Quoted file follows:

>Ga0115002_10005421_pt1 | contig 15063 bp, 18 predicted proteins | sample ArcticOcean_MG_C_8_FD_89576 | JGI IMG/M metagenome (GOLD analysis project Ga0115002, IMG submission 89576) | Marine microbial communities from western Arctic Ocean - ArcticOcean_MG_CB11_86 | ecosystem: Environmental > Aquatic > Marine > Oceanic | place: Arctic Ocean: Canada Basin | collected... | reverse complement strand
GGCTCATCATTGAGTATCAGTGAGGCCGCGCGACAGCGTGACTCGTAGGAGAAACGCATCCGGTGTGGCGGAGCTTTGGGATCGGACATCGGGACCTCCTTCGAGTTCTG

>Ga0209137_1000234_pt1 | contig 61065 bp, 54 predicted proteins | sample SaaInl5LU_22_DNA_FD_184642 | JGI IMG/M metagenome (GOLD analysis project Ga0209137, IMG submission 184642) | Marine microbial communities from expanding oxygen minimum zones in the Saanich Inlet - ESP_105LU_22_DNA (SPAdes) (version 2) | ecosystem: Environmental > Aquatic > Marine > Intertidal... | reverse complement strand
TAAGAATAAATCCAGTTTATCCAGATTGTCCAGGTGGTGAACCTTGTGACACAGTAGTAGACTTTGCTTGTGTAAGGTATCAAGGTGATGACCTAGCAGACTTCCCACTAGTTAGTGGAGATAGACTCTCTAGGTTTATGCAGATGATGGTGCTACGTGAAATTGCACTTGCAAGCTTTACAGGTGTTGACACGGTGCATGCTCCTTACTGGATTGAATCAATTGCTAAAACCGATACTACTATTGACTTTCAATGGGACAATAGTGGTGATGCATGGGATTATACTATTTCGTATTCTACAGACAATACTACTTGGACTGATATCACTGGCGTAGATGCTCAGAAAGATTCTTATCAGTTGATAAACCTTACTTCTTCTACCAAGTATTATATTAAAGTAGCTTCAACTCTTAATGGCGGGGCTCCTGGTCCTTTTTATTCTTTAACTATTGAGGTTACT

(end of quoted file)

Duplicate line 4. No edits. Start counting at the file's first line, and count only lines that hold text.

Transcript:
TAAGAATAAATCCAGTTTATCCAGATTGTCCAGGTGGTGAACCTTGTGACACAGTAGTAGACTTTGCTTGTGTAAGGTATCAAGGTGATGACCTAGCAGACTTCCCACTAGTTAGTGGAGATAGACTCTCTAGGTTTATGCAGATGATGGTGCTACGTGAAATTGCACTTGCAAGCTTTACAGGTGTTGACACGGTGCATGCTCCTTACTGGATTGAATCAATTGCTAAAACCGATACTACTATTGACTTTCAATGGGACAATAGTGGTGATGCATGGGATTATACTATTTCGTATTCTACAGACAATACTACTTGGACTGATATCACTGGCGTAGATGCTCAGAAAGATTCTTATCAGTTGATAAACCTTACTTCTTCTACCAAGTATTATATTAAAGTAGCTTCAACTCTTAATGGCGGGGCTCCTGGTCCTTTTTATTCTTTAACTATTGAGGTTACT